• A midwife/gynaecologist led sexual and reproductive health service, incorporating:
    • o Ante and post-natal care, including the identification and referral of high-risk pregnancies;
    • o A full family planning service;
    • o Newborn health surveillance/promotion; and
    • o Sexually transmitted infection advice/counselling.
  • A pyramid of mental health and psycho-social service interventions, particularly targeting women, children and adolescents:
    • o Community/school level engagement activities, including play and arts/drama sessions;
    • o Cognitive behavioural and arts/drama-based therapy for those with identifiable mental health problems; and
    • o SGBV/child safeguarding awareness raising and case management.

In the 20 months from August 2018 to April 2020, 10,000 patients benefited from medical/midwifery/gynaecological consultations and treatment, 3,500 beneficiaries attended health education sessions (including SGBV and child safeguarding awareness raising), 13,000 children and adults participated in psychosocial support sessions (playgroups, art sessions, signposting to other services and “problem” discussions) and 470 women, children and adolescents completed courses of therapy; cognitive behavioural or arts/drama-based therapy.

The number of beneficiaries accessing services and the number referred to our team by other agencies (including the UN, Medecins Sans Frontieres and Norwegian Refugee Council) increased every month during this time, as services provided elsewhere disappeared and the needs grew ever greater.

Medical assessment of a child with a sore throat

Current Project; Phase Three

After a gap caused by lack of funds we restarted our partnership with Blue Mission at the beginning of January 2021, providing the same 15,000 beneficiaries with the following package of essential services, all delivered free of charge:

  • Essential primary health care services, targeting women, children and adolescents; assessing and treating acute and chronic health conditions and referring to regional primary health care centres/hospitals for further investigation/treatment as needed.
  • Regular health/hygiene awareness raising sessions, with an initial focus on COVID-19 prevention and response. This will complement and augment a parallel COVID-19 awareness raising initiative, delivered by Blue Mission and funded by the UN Children’s Fund (UNICEF).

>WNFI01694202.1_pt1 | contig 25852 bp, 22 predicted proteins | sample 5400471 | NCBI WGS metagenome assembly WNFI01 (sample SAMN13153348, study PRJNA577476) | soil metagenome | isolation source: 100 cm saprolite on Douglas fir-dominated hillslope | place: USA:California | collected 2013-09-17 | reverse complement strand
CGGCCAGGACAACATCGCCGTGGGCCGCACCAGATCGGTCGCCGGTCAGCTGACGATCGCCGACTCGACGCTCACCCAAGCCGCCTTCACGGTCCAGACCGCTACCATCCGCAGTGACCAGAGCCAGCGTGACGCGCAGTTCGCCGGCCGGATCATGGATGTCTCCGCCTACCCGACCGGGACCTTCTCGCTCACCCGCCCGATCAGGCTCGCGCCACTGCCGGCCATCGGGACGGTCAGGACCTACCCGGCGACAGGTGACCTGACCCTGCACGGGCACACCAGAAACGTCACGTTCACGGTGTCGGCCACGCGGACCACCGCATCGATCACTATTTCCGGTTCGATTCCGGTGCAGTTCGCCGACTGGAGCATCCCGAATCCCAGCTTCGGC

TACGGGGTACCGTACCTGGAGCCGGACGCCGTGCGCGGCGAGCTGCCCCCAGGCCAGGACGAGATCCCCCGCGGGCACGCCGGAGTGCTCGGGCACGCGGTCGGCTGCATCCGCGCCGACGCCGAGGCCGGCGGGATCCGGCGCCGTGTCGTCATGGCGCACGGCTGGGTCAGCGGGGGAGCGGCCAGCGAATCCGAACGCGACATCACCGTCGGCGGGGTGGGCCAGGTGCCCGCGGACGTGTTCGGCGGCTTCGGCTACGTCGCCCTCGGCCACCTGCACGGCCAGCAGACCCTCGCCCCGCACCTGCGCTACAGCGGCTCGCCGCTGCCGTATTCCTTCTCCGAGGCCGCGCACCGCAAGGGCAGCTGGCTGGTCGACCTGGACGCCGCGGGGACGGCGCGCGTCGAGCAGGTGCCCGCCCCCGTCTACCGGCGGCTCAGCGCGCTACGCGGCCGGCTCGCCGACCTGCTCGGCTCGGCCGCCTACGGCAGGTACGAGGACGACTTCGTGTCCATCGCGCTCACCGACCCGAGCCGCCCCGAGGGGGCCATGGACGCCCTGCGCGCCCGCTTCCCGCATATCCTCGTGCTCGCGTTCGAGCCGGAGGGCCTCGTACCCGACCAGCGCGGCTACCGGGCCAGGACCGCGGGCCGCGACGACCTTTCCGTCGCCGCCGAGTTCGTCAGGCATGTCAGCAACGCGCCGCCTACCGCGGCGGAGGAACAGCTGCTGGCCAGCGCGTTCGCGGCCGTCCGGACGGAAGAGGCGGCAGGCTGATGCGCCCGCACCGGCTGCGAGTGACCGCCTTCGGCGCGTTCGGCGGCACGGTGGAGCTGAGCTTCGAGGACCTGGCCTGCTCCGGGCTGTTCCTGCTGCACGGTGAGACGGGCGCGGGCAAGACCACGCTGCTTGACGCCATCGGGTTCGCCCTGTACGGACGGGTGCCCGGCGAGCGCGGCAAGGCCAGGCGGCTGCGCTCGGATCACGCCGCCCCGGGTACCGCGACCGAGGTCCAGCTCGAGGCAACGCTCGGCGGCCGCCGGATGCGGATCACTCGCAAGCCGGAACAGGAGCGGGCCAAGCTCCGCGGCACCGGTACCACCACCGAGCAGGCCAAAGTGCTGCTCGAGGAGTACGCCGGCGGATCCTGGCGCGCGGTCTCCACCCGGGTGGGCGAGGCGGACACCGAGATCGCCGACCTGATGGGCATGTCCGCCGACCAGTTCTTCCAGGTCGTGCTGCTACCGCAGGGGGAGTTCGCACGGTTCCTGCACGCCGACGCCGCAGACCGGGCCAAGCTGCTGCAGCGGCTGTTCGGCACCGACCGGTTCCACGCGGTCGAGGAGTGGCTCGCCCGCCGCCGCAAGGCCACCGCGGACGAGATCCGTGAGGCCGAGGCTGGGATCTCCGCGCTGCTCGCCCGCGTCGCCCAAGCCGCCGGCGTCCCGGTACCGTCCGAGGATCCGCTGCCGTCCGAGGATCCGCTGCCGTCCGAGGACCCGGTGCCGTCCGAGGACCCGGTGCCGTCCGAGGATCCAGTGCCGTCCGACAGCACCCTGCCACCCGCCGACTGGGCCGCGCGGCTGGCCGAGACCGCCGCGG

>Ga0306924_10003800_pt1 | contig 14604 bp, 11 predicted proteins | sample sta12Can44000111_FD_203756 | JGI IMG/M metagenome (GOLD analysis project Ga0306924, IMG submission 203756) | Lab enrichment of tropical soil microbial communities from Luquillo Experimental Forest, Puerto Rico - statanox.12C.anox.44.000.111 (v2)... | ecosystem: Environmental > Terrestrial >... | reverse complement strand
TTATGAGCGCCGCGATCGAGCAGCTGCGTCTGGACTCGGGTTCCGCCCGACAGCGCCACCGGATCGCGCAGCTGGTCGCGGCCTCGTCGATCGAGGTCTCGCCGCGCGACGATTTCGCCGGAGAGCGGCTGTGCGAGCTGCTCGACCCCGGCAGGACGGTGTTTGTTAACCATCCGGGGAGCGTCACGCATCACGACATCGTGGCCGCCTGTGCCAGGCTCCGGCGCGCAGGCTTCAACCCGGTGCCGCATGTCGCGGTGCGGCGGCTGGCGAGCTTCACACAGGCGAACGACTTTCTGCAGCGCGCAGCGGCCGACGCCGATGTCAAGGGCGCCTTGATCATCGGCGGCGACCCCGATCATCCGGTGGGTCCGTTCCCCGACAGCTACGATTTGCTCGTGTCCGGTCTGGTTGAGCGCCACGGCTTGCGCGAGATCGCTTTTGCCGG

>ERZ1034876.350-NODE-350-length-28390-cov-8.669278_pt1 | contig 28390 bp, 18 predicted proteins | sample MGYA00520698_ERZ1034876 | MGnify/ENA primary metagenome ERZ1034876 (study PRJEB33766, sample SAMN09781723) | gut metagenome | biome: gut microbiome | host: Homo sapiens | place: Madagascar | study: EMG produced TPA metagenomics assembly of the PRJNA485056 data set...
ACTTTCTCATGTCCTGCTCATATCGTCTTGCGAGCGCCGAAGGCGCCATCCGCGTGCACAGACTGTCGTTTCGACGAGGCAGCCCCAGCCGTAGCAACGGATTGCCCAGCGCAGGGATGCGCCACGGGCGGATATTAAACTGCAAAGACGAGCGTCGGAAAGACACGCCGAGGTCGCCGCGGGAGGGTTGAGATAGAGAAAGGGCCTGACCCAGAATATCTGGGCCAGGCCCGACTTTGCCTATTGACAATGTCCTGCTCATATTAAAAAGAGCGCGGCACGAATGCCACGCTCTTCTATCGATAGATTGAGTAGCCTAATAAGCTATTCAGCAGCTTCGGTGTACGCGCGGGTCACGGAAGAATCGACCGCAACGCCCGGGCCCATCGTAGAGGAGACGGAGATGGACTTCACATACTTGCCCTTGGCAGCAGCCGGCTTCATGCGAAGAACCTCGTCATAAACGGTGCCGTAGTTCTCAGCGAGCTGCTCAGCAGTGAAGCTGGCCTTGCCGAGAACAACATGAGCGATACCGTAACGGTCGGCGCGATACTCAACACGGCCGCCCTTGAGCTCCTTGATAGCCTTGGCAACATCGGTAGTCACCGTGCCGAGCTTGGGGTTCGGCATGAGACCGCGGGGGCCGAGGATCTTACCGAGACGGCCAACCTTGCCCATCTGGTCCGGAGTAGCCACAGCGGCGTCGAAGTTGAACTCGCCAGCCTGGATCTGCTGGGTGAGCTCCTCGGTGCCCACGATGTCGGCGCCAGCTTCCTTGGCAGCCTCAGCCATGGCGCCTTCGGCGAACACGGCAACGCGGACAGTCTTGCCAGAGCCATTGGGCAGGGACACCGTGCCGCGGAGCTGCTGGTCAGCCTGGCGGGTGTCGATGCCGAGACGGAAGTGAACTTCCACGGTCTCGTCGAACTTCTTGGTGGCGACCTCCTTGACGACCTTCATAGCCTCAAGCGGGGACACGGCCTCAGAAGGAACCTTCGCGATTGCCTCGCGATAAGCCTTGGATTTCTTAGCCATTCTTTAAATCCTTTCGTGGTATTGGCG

• A midwife/gynaecologist led sexual and reproductive health service, incorporating:
    • Ante and post-natal care, including the identification and referral of high-risk pregnancies;
    • A full family planning service;
    • Newborn health surveillance/promotion;
    • Sexually transmitted infection advice/counselling; and
    • Management of COVID-19 concerns in pregnant/breastfeeding women.
  • Essential mental health and psycho-social service interventions, particularly targeting women, children and adolescents:
    • Cognitive behavioural and arts/drama-based therapy for those with identifiable mental health problems; and
    • SGBV/child safeguarding awareness raising and case management.

Expected Results

The project’s expected results mirror those for the health sector in the Lebanon Crisis Response Plan 2017-21:

  1. Improved access to comprehensive primary health care, including:
    1. Chronic disease medication provided free of charge at primary health care level.
    2. Acute disease medication, medical supplies and reproductive health commodities provided free of charge at primary health care level.
    3. Routine vaccination for children under five provided free of charge at primary health care level; polio and measles campaigns will be supported by our project.
  2. Improved outbreak and infectious disease control.
  3. Improved adolescent and youth health.
  4. Meaningful child safeguarding and SGBV interventions provided at community and primary health care levels.

Funding Required

The project costs £7,500 per month. We desperately want to continue these hugely valuable services for at least another 12 months at a total cost of £90,000.


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Conditions in a tented settlement in Tyre